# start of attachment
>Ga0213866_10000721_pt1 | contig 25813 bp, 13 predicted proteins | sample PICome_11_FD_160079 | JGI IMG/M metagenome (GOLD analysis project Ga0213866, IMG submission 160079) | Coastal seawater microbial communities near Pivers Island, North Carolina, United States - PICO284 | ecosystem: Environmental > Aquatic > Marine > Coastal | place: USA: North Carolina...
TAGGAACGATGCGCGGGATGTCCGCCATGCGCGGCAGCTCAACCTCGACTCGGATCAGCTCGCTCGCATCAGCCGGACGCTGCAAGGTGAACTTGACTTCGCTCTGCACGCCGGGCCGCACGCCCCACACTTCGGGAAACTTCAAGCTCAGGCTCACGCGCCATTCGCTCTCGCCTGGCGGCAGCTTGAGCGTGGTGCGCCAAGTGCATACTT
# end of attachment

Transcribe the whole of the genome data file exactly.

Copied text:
>Ga0213866_10000721_pt1 | contig 25813 bp, 13 predicted proteins | sample PICome_11_FD_160079 | JGI IMG/M metagenome (GOLD analysis project Ga0213866, IMG submission 160079) | Coastal seawater microbial communities near Pivers Island, North Carolina, United States - PICO284 | ecosystem: Environmental > Aquatic > Marine > Coastal | place: USA: North Carolina...
TAGGAACGATGCGCGGGATGTCCGCCATGCGCGGCAGCTCAACCTCGACTCGGATCAGCTCGCTCGCATCAGCCGGACGCTGCAAGGTGAACTTGACTTCGCTCTGCACGCCGGGCCGCACGCCCCACACTTCGGGAAACTTCAAGCTCAGGCTCACGCGCCATTCGCTCTCGCCTGGCGGCAGCTTGAGCGTGGTGCGCCAAGTGCATACTT